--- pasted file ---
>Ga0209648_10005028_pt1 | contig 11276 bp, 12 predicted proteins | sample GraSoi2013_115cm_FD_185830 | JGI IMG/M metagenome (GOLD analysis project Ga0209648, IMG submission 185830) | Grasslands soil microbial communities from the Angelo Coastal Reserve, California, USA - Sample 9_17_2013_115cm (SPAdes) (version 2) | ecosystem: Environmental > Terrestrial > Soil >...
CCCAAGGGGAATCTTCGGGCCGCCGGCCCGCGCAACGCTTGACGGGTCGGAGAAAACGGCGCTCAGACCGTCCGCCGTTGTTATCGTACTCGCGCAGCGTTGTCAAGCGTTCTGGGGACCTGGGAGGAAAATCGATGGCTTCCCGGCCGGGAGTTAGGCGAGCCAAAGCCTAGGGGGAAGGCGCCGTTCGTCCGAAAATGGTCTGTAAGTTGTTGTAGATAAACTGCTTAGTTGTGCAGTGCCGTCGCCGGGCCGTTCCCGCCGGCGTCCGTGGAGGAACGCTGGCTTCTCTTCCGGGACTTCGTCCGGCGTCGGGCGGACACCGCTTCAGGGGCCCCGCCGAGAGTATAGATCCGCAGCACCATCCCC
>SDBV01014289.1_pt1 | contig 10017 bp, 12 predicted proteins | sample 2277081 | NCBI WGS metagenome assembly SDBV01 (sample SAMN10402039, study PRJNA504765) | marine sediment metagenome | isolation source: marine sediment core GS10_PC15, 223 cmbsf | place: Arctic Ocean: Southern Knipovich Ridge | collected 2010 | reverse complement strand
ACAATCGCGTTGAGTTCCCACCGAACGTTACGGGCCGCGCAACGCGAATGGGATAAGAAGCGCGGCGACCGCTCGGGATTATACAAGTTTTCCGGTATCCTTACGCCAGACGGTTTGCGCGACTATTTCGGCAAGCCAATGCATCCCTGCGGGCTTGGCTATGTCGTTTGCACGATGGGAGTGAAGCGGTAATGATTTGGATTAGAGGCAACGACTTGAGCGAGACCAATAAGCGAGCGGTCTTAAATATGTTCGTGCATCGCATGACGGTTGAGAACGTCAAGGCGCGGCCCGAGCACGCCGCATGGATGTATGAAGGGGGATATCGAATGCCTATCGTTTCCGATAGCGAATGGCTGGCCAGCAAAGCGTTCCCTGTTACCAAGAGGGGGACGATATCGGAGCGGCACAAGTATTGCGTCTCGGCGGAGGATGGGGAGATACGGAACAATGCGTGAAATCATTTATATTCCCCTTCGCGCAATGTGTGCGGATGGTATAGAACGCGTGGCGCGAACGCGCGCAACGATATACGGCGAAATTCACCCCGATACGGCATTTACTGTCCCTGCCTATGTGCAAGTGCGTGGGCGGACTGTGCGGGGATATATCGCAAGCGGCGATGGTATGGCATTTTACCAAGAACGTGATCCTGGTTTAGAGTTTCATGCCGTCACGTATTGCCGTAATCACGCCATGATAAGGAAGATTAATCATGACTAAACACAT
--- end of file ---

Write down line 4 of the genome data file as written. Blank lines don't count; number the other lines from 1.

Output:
ACAATCGCGTTGAGTTCCCACCGAACGTTACGGGCCGCGCAACGCGAATGGGATAAGAAGCGCGGCGACCGCTCGGGATTATACAAGTTTTCCGGTATCCTTACGCCAGACGGTTTGCGCGACTATTTCGGCAAGCCAATGCATCCCTGCGGGCTTGGCTATGTCGTTTGCACGATGGGAGTGAAGCGGTAATGATTTGGATTAGAGGCAACGACTTGAGCGAGACCAATAAGCGAGCGGTCTTAAATATGTTCGTGCATCGCATGACGGTTGAGAACGTCAAGGCGCGGCCCGAGCACGCCGCATGGATGTATGAAGGGGGATATCGAATGCCTATCGTTTCCGATAGCGAATGGCTGGCCAGCAAAGCGTTCCCTGTTACCAAGAGGGGGACGATATCGGAGCGGCACAAGTATTGCGTCTCGGCGGAGGATGGGGAGATACGGAACAATGCGTGAAATCATTTATATTCCCCTTCGCGCAATGTGTGCGGATGGTATAGAACGCGTGGCGCGAACGCGCGCAACGATATACGGCGAAATTCACCCCGATACGGCATTTACTGTCCCTGCCTATGTGCAAGTGCGTGGGCGGACTGTGCGGGGATATATCGCAAGCGGCGATGGTATGGCATTTTACCAAGAACGTGATCCTGGTTTAGAGTTTCATGCCGTCACGTATTGCCGTAATCACGCCATGATAAGGAAGATTAATCATGACTAAACACAT